Discussion in 'Other Brands' started by Blueflame, Dec 18, 2016.
Saw this listed locally....never heard of it. Says it's from 1930s. Kerosene.
Is this one of those gravity blue-flame types?
It's not mine...yet. I checked for the Mfg info. These were made in the 30s and they had quite a variety of kitchen stoves and heaters. Kind of out of my way so I will probably pass for now, but I really would like a Kero stove like that. If it was gravity fed I assume the fuel tank would be somewhat higher than the burners...right?
That's why I like the antigravity keroburners: the fuel tank is lower than the burner.
I found another photo of this stove....any more ideas as to how it works?
This stove realise the same idea:
Described as a 'wickless' stove in contemporary literature, such as these Valor (UK) examples.
The moderate 'head' of kerosene is piped via regulator valve controls to annular troughs at the base of each burner.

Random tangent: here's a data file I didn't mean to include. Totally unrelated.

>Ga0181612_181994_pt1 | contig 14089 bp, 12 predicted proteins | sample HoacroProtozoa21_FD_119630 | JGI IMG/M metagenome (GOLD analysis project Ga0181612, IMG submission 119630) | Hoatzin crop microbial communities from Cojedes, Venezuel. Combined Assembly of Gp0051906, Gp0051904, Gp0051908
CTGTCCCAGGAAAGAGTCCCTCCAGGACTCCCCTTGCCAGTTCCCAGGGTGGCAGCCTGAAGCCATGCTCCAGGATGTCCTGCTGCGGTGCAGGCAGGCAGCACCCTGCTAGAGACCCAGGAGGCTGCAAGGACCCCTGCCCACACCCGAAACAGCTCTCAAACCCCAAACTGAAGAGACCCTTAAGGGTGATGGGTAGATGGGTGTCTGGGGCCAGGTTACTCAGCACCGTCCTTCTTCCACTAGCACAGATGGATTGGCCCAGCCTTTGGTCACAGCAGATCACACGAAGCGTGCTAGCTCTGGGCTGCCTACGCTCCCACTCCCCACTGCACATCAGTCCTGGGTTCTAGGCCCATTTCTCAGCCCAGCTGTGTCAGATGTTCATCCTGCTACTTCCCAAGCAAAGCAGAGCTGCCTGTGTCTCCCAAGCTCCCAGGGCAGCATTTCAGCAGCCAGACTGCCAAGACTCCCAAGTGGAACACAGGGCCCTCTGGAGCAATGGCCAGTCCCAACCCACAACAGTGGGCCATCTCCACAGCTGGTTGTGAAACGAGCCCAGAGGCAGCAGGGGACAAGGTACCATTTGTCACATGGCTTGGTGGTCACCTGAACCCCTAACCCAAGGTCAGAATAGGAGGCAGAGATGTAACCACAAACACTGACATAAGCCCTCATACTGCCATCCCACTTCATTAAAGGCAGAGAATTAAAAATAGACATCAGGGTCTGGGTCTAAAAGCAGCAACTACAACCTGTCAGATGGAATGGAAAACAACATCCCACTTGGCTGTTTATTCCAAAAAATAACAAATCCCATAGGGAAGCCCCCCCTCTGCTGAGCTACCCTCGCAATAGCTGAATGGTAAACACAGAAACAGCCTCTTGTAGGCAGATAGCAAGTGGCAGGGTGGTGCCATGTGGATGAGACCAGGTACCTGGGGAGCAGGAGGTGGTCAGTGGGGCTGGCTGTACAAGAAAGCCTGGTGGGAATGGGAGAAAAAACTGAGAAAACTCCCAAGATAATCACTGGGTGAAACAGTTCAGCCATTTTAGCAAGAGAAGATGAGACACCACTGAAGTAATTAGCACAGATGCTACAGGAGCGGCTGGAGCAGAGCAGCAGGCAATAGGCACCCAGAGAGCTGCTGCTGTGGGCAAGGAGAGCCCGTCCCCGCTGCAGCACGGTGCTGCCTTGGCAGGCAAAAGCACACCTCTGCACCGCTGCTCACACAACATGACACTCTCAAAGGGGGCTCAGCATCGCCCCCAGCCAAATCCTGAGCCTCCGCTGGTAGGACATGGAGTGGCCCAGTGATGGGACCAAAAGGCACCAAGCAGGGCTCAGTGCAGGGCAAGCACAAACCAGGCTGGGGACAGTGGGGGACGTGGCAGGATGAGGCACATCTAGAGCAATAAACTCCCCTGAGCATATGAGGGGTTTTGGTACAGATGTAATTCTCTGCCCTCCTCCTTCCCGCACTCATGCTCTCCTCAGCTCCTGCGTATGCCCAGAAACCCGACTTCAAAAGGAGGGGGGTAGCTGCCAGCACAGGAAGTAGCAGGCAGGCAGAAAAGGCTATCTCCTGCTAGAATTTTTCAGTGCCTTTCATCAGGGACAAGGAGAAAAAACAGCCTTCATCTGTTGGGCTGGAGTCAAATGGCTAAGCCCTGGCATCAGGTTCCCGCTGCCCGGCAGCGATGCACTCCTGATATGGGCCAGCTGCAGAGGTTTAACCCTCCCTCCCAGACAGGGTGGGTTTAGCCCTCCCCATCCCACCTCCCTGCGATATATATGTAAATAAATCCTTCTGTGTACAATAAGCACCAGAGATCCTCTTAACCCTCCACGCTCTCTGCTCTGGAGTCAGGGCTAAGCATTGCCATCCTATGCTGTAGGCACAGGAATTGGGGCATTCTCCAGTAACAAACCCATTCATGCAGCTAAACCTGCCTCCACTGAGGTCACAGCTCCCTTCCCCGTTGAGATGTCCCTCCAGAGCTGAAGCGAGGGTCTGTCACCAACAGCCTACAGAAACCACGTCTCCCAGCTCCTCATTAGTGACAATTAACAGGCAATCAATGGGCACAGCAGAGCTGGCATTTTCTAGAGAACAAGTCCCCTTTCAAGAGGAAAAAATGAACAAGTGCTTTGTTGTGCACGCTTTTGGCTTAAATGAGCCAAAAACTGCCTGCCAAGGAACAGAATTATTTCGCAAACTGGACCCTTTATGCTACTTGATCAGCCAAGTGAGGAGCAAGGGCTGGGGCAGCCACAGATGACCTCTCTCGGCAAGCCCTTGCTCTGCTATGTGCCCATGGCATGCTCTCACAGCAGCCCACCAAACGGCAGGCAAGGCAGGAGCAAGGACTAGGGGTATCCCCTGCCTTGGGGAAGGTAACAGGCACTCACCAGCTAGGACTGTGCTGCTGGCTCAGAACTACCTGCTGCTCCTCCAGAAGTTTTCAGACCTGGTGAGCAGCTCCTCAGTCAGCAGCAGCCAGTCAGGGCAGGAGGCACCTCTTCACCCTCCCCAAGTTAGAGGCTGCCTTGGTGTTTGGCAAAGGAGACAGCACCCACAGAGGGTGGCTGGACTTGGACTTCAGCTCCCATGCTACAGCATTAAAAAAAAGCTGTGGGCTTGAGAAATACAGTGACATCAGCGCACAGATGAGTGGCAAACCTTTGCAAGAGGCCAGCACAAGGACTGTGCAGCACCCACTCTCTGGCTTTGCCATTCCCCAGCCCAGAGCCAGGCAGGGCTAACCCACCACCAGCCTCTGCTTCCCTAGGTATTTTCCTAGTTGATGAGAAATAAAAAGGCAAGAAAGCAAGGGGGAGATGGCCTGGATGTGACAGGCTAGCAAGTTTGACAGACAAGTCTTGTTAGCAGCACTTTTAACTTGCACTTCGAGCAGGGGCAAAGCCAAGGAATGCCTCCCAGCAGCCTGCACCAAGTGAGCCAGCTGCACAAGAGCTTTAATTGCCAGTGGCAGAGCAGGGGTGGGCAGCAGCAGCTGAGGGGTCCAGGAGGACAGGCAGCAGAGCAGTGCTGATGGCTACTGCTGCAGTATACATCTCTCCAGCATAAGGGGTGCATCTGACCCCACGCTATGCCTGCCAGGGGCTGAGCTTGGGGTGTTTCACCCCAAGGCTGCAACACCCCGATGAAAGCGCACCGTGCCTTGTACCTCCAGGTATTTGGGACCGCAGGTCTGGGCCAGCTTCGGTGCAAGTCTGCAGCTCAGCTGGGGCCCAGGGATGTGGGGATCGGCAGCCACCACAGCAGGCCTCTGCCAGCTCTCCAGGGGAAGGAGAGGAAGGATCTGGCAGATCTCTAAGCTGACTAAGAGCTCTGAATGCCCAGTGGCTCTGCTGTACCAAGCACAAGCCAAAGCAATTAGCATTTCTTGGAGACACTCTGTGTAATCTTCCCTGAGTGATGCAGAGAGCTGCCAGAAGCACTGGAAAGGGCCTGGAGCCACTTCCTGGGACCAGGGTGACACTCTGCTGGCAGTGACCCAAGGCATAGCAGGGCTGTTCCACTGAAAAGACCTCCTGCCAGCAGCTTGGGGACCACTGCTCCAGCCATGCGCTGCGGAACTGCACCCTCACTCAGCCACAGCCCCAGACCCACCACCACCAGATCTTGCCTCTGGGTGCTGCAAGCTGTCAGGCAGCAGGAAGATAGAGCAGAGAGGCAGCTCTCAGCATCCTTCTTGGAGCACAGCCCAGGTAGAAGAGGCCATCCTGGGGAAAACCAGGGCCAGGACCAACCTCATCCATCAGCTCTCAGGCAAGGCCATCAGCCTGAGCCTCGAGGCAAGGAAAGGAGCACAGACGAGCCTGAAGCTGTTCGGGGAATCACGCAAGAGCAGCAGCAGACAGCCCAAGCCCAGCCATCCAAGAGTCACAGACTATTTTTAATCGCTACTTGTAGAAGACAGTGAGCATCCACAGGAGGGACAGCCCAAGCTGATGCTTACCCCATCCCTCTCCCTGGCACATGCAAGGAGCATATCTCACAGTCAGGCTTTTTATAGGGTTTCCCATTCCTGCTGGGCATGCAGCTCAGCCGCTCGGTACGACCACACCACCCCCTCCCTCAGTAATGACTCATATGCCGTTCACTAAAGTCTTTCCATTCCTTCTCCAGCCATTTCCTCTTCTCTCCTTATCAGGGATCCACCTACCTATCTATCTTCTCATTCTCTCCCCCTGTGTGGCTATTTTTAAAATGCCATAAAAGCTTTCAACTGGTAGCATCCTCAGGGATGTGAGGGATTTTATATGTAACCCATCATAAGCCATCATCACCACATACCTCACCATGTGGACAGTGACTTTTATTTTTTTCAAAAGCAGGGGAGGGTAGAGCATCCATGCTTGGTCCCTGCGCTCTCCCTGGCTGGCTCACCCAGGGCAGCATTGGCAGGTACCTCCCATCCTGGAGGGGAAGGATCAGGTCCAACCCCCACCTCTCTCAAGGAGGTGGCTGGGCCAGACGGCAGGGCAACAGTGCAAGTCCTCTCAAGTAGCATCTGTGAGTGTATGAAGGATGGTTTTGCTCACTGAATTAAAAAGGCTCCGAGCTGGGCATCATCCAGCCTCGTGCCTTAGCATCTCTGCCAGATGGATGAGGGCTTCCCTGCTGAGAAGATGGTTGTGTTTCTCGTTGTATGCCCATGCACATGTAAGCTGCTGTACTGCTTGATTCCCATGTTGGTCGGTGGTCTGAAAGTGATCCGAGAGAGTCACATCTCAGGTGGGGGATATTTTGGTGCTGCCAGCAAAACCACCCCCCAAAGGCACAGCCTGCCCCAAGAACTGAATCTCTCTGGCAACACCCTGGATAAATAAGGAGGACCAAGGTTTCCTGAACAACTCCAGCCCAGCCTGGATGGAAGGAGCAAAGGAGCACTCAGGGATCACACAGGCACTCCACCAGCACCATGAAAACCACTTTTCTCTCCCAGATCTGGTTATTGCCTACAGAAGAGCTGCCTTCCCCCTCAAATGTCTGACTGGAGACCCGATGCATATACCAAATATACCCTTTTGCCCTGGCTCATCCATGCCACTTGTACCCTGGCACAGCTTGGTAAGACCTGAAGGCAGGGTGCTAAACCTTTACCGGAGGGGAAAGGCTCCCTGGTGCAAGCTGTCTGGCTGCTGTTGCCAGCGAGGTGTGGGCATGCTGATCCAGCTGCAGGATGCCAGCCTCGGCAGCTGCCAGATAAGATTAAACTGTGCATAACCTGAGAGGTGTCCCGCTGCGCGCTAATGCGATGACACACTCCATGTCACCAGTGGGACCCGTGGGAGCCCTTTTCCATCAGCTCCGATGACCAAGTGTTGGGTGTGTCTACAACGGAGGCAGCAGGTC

An 'igniter wick' sat in each trough (bottom left of Gieorgijewski's photo of a Meva stove) is lit to initiate the process of blue flame combustion in the concentric steel tubular chimneys (on the right of the photo).
I have that bottom stove in the above valor brochure. No name on it so didnt know it was a Valor. Under each burner is a shallow tray which the wick sits in. The trays are linked together and a pipe runs from the last tray to a tray the bottle sits in with the open end down. When the bottle is filled ant put in its tray the fuel flows into the trays untill the bottle kneck is covered and no air can get back in so the kero stops flowing. As fuel is burn the level in the trays drops and air can get into the bottle allowing more kero out. It is possible to remove the bottle and refill it while the stove is going.